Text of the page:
HC Deb 04 June 1998 vol 313 cc486-8
2. Mr. Desmond Swayne (New Forest, West)

If he will make a statement on his policy in respect of the level of farming incomes. [42721]

The Parliamentary Secretary to the Ministry of Agriculture, Fisheries and Food (Mr. Elliot Morley)

The Government are working to create the conditions that will enable farmers to develop their businesses and maximise their income by pressing for market-oriented reform of the common agricultural policy.

Mr. Swayne

I should be very interested to know precisely what those conditions are. The fact is that farming incomes have fallen by well over 40 per cent. Farmers have been hit again today, by a sixth rise in interest rates. Those who can no longer afford farming and want to get out have been devastated by the abolition of retirement relief on capital gains. Meanwhile—all this time—the Chancellor of the Exchequer is building up a war chest for the next general election. Will the Minister ask for some of that money now, while we still have a farming industry?

Mr. Morley

The Government have helped the hardest-hit sections of the industry with £85 million of aid for the sheep and suckler sector and by absorbing £70 million of start-up costs. Perhaps the hon. Gentleman might ponder the enormous overspend on BSE aid to renderers by the previous Conservative Administration. Some of that money could have gone to farmers.

Mr. Eric Martlew (Carlisle)

May I bring my hon. Friend back to a point that I made in a recent debate about the damage done on the hills by overstocking? The only way for hill farmers to increase their income is by increasing the number of sheep and cattle on the land, which is doing serious damage. Is my hon. Friend considering ways of compensating those farmers to reduce the number of animals on the hills?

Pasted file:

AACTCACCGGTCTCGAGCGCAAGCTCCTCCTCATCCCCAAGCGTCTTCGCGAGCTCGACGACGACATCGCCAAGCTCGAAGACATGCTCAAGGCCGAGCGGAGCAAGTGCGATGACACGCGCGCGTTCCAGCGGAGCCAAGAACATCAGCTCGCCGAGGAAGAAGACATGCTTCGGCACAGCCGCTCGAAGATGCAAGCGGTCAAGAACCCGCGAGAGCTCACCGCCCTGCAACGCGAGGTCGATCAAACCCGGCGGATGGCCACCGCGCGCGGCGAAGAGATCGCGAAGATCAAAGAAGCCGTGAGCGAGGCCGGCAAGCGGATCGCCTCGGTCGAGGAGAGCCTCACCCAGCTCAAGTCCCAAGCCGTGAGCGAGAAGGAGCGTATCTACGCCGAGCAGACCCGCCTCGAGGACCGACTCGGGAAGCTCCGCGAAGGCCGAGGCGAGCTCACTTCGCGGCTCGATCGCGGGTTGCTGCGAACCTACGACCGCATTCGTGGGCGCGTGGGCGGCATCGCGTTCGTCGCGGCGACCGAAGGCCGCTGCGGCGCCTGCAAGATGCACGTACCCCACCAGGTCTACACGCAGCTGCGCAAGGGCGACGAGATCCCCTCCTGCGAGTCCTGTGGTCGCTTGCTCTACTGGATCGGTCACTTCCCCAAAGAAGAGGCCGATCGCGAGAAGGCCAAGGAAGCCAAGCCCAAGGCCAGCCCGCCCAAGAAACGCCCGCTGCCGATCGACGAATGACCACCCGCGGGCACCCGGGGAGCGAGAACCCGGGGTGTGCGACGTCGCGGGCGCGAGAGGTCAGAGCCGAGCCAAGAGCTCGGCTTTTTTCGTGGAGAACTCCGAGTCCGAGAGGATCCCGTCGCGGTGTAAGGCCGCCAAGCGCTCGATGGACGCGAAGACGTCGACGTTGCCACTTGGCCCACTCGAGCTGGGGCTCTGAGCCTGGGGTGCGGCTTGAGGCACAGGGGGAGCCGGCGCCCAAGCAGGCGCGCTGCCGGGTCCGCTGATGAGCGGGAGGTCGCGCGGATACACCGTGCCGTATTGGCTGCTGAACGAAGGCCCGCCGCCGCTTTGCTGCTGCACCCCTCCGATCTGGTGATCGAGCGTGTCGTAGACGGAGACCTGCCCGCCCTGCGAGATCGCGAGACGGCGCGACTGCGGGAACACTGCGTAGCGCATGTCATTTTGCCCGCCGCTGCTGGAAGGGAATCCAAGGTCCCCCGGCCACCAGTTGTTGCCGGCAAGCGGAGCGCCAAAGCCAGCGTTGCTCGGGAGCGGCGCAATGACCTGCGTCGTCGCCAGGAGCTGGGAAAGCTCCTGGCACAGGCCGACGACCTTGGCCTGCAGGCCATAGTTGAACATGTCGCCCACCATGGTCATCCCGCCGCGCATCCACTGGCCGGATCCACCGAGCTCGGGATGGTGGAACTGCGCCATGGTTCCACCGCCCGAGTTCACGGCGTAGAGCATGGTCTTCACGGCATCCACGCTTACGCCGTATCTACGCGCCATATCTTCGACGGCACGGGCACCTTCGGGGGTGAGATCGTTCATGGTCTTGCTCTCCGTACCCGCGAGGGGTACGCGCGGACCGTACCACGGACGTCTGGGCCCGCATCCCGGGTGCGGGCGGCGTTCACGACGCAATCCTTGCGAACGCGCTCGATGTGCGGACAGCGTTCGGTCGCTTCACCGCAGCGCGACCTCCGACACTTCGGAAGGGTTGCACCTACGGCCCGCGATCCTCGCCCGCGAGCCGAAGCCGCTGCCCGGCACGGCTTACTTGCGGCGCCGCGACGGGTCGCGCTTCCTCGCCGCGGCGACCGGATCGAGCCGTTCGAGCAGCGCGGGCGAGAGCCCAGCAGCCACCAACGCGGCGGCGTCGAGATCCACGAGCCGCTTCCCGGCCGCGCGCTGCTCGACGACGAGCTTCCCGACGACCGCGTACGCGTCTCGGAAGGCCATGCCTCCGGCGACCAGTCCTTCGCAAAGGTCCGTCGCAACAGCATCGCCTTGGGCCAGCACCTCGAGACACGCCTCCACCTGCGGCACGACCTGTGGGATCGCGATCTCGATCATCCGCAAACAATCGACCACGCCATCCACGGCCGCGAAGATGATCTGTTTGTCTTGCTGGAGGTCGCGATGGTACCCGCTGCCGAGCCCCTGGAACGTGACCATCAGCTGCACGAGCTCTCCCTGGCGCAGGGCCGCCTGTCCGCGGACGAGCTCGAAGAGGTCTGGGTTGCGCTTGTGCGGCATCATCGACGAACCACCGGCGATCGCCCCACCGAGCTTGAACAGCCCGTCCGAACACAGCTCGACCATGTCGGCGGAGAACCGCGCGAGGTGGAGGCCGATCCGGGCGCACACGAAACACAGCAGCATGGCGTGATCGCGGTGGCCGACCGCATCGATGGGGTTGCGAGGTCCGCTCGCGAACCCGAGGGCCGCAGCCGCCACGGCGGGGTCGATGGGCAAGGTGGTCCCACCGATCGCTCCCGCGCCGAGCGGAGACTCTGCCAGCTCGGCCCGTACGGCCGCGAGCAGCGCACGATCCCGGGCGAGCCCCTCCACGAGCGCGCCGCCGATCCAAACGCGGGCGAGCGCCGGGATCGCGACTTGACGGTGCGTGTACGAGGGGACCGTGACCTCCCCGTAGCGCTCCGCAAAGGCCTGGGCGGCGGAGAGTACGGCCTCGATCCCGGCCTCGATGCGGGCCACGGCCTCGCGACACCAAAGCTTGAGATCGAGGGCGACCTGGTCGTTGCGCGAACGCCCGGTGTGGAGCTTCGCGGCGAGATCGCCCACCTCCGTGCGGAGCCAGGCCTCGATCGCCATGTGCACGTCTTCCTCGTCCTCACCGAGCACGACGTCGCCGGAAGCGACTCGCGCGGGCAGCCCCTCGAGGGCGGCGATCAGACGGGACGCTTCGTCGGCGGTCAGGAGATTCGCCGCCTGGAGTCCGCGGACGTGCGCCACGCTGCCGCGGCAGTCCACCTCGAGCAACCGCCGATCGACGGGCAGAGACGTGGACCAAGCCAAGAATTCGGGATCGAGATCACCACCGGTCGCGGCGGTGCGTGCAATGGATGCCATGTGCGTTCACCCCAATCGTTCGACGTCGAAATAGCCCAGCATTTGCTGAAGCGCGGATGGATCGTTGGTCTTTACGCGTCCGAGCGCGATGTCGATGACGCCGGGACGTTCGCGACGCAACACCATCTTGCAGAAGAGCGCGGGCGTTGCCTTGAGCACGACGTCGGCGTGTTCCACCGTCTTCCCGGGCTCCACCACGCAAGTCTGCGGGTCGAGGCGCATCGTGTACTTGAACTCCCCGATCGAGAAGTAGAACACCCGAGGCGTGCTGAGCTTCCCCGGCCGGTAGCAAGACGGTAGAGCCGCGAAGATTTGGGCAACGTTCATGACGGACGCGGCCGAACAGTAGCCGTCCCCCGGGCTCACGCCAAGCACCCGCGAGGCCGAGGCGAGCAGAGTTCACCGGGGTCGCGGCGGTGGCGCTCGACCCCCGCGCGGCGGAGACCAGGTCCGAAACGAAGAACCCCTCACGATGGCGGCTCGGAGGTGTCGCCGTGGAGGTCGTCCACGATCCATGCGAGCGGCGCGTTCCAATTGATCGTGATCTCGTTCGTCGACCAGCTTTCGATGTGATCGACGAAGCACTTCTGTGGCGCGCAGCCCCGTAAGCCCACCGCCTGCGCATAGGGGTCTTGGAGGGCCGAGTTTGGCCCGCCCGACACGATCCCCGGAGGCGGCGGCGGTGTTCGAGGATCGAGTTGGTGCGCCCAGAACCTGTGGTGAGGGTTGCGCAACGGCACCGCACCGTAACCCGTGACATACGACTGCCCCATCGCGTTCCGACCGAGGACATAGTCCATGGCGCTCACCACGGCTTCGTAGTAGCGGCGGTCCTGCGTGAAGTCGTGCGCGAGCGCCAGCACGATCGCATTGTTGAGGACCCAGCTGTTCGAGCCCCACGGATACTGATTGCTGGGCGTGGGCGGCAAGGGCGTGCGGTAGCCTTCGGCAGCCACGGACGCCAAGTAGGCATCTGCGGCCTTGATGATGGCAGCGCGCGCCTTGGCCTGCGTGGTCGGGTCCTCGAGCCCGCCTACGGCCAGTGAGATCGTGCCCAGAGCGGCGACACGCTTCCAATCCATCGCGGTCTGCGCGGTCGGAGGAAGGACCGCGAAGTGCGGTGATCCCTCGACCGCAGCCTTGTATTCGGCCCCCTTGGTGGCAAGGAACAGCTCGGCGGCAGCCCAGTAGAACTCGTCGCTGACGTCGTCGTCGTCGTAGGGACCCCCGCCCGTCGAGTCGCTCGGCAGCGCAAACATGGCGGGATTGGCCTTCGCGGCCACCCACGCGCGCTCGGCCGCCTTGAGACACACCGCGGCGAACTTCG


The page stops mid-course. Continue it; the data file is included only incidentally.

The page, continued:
Mr. Morley

My hon. Friend is right that overstocking and overgrazing are serious problems in some hill areas. We need to address that as part of the structural changes and negotiations for Agenda 2000 and potential reform of hill livestock compensatory allowances.

Mr. Charles Kennedy (Ross, Skye and Inverness, West)

Has the Minister seen the well-researched and well-documented evidence that appeared recently in Farmers' Weekly of the number of farming households that have to claim family credit, income support and other social security benefits? Is that not a sad indictment of the present plight of many in the farming community? Given that the Government have obstinately refused since last May to access the European funds that could be available, will the Minister take the opportunity to promise to set up an interdepartmental analysis of whether withholding that money, when set against the money being claimed from the Department of Social Security, will cost the British taxpayer—as well as the farmers, their families and their communities—more in the long term than help is received in the short term?

Mr. Morley

We are not withholding compensation. We have accessed nearly all the available resources for the beef and sheep sector. Farming incomes have been under pressure in the past year, but that agrimonetary compensation would not benefit the pig, horticultural or poultry sector. Some sections of the industry have had a difficult time, but others have successfully targeted their customers, broadened their customer base and diversified.

Mr. Huw Edwards (Monmouth)

Does my hon. Friend appreciate the dismay of farmers in my constituency, who have seen farming incomes decline while a supermarket chain such as Tesco claims that it makes no money on selling meat? Will he join me in commending the investigation by the Welsh Affairs Committee and its recommendation that the matter should be referred to the Office of Fair Trading?

Mr. Morley

I accept that there is concern in the agricultural sector about certain aspects of the role of retailers. However, retailers have also played a positive role in developing markets and driving up standards.

Mr. Michael Jack (Fylde)

The answers that the Minister has given so far on this serious issue of falling farm incomes—particularly in the light of the Government's failed inflation policy, which has now led to a sixth increase in interest rates—are nothing short of complacent. Does he accept that today's announcement on interest rates will increase borrowing costs for farmers and lead to further reductions in farm incomes? Will he come clean on whether he has sorted out the level of arable area payments and livestock payments in the agrimonetary arrangements—or is he content for another £400 million disappear from farming at the end of the year?

Mr. Morley

Surveys show that, because of three exceptionally good years of farm income, almost 50 per cent. of farmers have no borrowing with the banks. The right hon. Gentleman should also be aware that the UK taxpayer has to find 71p of every pound of agrimonetary compensation. I presume that that is why the Conservative Government voted against the setting up of the agrimonetary scheme.